Reaching the statistical certainty needed to announce a formal discovery — 5 sigma — could require a new generation of neutrino experiments already being planned around the world.
Researchers from the NOvA experiment presented another exciting but preliminary finding at the ICHEP, also deduced from the study of the rate at which muon neutrinos switch to electron neutrinos: a hint at a resolution for which of neutrinos’ three different mass states is the heaviest.They found their results slightly favour a normal mass order, rather than an inverted one. Knowing which it is would help scientists to decide between rival theories about how the four forces of nature unite as a single force at high energies, such as during the Big Bang.
Physicists are racking up discoveries about neutrinos on an almost annual basis, says de Gouvêa: “For the timescales of particle physics, this is changing really, really quickly.” 
This article is reproduced with permission and was first published on August 12, 2016.

Mathematicians Are Overselling the Idea That "Math is Everywhere"

Most people never become mathematicians, but everyone has a stake in mathematics. Almost since the dawn of human civilization, societies have vested special authority in mathematical experts. The question of how and why the public should support elite mathematics remains as pertinent as ever, and in the last five centuries (especially the last two) it has been joined by the related question of what mathematics most members of the public should know.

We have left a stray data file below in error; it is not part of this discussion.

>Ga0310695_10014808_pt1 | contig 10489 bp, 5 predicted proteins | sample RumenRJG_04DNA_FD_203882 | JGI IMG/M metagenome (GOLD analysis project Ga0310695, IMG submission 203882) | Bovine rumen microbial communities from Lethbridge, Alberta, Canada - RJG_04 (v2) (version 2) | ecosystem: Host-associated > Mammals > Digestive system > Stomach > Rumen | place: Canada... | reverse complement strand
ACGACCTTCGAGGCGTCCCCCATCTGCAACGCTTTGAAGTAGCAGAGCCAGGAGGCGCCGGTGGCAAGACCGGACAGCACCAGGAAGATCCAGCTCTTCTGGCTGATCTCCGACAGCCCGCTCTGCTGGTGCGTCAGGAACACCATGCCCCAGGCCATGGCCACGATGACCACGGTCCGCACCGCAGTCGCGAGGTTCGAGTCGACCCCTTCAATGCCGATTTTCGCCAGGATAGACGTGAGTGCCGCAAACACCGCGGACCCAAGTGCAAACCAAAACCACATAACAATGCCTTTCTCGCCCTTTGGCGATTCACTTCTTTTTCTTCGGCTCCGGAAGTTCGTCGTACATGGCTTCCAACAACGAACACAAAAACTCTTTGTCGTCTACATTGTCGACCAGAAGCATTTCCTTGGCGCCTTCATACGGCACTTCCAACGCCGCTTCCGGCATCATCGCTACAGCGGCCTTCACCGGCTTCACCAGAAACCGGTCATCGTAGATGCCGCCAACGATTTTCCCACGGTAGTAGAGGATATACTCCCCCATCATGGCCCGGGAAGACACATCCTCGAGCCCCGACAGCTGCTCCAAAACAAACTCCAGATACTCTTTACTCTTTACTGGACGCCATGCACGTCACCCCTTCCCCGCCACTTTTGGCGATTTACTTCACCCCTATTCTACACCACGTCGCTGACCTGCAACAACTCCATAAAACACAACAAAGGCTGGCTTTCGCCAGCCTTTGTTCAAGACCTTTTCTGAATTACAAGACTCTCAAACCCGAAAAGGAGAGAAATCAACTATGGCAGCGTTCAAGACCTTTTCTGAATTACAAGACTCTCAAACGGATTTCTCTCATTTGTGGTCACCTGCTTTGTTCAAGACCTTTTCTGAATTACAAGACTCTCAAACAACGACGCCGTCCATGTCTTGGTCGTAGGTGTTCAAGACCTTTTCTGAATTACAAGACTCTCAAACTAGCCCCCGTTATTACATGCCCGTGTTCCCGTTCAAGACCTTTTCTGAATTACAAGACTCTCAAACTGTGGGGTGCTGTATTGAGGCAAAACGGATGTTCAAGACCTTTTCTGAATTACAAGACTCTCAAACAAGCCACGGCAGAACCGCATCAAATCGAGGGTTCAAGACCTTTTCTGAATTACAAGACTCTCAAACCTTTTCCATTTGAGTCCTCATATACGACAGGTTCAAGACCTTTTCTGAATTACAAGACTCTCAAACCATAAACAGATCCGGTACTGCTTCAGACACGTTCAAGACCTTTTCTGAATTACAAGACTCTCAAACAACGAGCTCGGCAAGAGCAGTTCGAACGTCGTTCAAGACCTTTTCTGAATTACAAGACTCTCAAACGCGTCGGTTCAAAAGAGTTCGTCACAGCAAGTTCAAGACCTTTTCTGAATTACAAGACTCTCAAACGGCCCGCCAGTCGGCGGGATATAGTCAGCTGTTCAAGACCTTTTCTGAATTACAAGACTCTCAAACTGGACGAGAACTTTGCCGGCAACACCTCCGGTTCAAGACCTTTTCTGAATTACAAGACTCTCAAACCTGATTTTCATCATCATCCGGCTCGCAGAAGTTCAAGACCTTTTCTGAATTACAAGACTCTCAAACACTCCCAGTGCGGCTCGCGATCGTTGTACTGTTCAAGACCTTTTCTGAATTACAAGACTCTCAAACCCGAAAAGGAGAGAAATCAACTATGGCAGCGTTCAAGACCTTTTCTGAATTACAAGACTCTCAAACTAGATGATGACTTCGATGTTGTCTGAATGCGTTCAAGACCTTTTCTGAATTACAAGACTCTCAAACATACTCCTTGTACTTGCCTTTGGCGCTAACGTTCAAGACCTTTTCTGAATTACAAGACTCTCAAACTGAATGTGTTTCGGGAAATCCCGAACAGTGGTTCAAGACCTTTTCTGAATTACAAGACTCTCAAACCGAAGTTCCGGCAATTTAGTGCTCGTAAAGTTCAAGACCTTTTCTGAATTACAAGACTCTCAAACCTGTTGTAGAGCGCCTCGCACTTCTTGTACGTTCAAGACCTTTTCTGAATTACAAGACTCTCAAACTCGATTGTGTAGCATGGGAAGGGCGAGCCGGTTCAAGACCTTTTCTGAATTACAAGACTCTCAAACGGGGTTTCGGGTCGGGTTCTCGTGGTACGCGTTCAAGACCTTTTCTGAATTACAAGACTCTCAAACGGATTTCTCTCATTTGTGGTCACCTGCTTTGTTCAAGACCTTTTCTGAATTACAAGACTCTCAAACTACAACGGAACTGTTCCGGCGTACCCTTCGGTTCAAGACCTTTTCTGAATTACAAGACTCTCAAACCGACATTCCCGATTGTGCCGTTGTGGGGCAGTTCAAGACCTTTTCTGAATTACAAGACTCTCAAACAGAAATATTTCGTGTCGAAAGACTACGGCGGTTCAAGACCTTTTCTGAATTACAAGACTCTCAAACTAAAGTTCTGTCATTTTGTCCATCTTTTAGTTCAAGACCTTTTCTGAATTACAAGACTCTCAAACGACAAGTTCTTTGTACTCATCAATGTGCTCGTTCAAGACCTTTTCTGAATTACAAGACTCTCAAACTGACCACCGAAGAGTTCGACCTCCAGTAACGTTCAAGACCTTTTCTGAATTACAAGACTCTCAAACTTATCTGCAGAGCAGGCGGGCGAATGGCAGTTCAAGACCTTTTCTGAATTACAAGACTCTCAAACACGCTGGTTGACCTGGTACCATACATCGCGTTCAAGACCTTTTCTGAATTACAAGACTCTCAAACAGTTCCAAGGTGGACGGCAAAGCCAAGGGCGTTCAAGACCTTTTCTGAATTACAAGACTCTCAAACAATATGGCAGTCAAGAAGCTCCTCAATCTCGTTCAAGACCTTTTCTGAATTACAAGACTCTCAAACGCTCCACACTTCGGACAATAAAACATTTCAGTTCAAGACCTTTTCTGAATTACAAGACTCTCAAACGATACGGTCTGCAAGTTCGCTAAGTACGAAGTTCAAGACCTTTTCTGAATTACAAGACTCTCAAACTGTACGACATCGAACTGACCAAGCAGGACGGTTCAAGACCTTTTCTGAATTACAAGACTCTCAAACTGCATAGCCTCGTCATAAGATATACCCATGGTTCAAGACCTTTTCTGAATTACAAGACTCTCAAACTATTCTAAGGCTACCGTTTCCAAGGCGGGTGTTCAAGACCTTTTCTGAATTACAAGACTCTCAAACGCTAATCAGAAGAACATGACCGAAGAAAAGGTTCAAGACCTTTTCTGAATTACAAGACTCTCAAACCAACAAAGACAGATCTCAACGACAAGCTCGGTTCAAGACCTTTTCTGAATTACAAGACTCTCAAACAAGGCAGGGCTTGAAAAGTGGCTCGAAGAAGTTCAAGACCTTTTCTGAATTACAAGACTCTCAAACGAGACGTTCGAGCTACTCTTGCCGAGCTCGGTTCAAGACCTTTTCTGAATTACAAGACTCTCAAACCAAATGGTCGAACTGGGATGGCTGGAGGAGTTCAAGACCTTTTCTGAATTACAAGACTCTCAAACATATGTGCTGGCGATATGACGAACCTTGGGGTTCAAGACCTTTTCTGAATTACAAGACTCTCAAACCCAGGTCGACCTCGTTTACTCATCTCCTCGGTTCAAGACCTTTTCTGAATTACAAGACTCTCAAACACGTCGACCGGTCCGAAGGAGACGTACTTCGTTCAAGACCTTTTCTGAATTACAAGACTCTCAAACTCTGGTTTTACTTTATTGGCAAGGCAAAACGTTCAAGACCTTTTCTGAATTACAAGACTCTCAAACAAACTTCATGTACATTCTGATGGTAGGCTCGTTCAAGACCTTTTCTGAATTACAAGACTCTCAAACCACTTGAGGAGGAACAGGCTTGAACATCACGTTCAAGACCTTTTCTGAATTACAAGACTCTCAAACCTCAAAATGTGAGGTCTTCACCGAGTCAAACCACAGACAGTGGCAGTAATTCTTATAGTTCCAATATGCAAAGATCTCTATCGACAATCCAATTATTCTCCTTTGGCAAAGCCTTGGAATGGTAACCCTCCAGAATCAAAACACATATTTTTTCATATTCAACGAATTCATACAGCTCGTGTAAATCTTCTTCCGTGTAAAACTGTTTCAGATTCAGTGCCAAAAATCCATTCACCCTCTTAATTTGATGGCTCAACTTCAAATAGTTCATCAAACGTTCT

Why does mathematics matter to society at large? Listen to mathematicians, policymakers, and educators and the answer seems unanimous: mathematics is everywhere, therefore everyone should care about it. Books and articles abound with examples of the math that their authors claim is hidden in every facet of everyday life or unlocks powerful truths and technologies that shape the fates of individuals and nations. Take math professor Jordan Ellenberg, author of the bestselling bookHow Not to Be Wrong, who asserts “you can find math everywhere you look.”
To be sure, numbers and measurement figure regularly in most people’s lives, but this risks conflating basic numeracy with the kind of math that most affects your life. When we talk about math in public policy, especially the public’s investment in mathematical training and research, we are not talking about simple sums and measures. For most of its history, the mathematics that makes the most difference to society has been the province of the exceptional few. Societies have valued and cultivated math not because it is everywhere and for everyone but because it is difficult and exclusive. Recognizing that math has elitism built into its historical core, rather than pretending it is hidden all around us, furnishes a more realistic understanding of how math fits into society and can help the public demand a more responsible and inclusive discipline.